Other factors

Socio-demographic and clinical characteristics (gender, age at diagnosis, cancer stage, treatment, and tumor subsite) were collected through the Netherlands Cancer Registry. Education level was self-reported and the number of comorbidities, at HRQoL assessment, was assessed using the Self-Administered Comorbidity Questionnaire [65].

Statistical analyses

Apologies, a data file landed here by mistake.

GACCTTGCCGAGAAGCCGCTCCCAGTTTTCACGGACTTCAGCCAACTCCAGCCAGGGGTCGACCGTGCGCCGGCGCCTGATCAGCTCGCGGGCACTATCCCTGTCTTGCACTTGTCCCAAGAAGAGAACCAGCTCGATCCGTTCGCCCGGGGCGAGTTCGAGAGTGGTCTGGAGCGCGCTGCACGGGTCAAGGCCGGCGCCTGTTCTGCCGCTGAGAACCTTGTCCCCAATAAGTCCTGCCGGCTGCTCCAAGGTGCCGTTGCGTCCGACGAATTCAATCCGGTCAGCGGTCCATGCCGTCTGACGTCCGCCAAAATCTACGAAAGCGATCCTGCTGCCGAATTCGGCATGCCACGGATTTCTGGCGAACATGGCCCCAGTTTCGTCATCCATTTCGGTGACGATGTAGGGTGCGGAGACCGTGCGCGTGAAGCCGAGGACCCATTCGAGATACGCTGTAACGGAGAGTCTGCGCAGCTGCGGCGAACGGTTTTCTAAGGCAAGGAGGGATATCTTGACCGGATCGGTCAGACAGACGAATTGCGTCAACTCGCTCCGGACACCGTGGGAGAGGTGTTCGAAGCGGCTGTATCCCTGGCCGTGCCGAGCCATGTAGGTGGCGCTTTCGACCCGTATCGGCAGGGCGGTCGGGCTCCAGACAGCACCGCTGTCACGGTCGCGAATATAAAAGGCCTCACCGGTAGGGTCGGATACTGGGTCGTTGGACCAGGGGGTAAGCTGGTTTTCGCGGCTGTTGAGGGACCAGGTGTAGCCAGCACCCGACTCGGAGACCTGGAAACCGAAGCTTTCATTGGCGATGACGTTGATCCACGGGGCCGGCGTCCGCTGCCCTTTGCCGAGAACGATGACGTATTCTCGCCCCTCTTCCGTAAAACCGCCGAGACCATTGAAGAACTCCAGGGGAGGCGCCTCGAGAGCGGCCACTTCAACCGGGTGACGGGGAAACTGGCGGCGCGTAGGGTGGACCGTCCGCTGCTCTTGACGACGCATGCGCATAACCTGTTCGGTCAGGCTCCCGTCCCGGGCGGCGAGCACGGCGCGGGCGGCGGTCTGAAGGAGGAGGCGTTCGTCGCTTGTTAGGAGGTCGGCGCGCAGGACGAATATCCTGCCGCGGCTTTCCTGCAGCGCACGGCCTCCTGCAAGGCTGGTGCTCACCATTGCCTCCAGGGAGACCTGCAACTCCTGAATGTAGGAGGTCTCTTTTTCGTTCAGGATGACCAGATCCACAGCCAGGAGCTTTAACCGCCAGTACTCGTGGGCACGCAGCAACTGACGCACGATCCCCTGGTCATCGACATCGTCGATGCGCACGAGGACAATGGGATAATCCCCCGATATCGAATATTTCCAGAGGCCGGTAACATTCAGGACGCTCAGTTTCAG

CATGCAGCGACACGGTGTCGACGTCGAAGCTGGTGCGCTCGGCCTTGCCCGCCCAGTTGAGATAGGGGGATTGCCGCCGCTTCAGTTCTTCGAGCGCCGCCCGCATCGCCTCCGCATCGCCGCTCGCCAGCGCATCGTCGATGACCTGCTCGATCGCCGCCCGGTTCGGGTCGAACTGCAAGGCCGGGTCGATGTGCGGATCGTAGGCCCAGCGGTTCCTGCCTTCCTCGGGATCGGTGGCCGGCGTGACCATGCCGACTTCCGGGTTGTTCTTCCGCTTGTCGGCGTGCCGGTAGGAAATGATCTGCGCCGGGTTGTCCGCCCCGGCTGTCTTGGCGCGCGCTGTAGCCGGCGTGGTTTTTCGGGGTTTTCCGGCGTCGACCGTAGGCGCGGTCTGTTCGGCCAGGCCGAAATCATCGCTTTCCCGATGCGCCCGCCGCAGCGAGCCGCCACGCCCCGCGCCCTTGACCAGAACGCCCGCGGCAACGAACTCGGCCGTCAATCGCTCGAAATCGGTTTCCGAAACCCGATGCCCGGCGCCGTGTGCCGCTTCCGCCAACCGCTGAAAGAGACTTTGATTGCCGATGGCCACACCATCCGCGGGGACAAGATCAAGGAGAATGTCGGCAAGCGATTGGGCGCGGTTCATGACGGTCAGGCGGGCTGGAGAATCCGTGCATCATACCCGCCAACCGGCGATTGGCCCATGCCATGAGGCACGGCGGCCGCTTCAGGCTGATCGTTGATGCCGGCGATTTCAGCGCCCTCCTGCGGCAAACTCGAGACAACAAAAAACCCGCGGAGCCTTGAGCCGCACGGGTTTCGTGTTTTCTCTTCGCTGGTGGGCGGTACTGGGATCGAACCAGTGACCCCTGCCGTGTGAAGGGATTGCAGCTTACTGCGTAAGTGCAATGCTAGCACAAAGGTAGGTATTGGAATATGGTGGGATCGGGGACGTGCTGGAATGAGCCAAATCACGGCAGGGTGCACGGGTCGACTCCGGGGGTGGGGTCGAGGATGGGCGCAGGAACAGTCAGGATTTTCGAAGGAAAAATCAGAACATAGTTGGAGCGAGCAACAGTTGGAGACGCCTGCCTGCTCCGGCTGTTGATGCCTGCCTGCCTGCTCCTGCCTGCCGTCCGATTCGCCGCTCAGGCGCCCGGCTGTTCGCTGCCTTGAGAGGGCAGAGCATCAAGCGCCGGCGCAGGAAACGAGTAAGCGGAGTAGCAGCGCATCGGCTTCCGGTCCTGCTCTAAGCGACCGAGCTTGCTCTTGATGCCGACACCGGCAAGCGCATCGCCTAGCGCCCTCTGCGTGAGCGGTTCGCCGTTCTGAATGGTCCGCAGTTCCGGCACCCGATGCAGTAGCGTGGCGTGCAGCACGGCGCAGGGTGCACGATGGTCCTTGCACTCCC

Descriptive statistics for socio-demographic and clinical variables were calculated and compared between participants included in the analyses, participants without CT image data, and non-participants. Further, descriptive statistics of body composition and HRQoL variables were calculated by gender. Multivariable linear regression analyses were performed to determine mean differences (MDs) with 95% confidence intervals (CIs) in HRQoL outcomes between tertiles of CT-derived body composition variables using the first tertile as reference category. Total area of visceral and intermuscular adipose tissue and SMI were categorized into gender-specific tertiles. Tertiles of muscle attenuation were not gender-specific, as mean muscle attenuation did not differ between men and women (independent t test: P = 0.26). Testing for a linear trend was performed by including these variables as ordinal variables in the model. In addition, these parameters were included as continuous variables divided by their standard deviation (SD) in the study population, to calculate mean differences (MDs) in HRQoL scores per SD increase. Further, the dichotomous variables for the presence of visceral obesity and sarcopenia at CRC diagnosis were included to determine associations with HRQoL. Covariates included as potential confounding factors were selected a priori from our conceptual ICF model (Online Resource 1, Supplementary Fig. 1), comprising age at diagnosis, gender, number of comorbidities, cancer stage, chemotherapy treatment, and BMI at HRQoL assessment [the latter as proxy for self-reported BMI at diagnosis, because this variable was missing in 19% of participants and correlated highly with BMI at HRQoL assessment (r = 0.83)]. Based on regression diagnostics, the homoscedasticity assumption was not violated [66] and there was no multicollinearity as indicated by inspecting variance inflation factors [67]. Minimal important differences for all HRQoL outcomes were defined and based on published “medium” differences for the EORTC subscales [68], and 0.5 times the SD of the score for other outcomes [69] (disability, fatigue, and distress).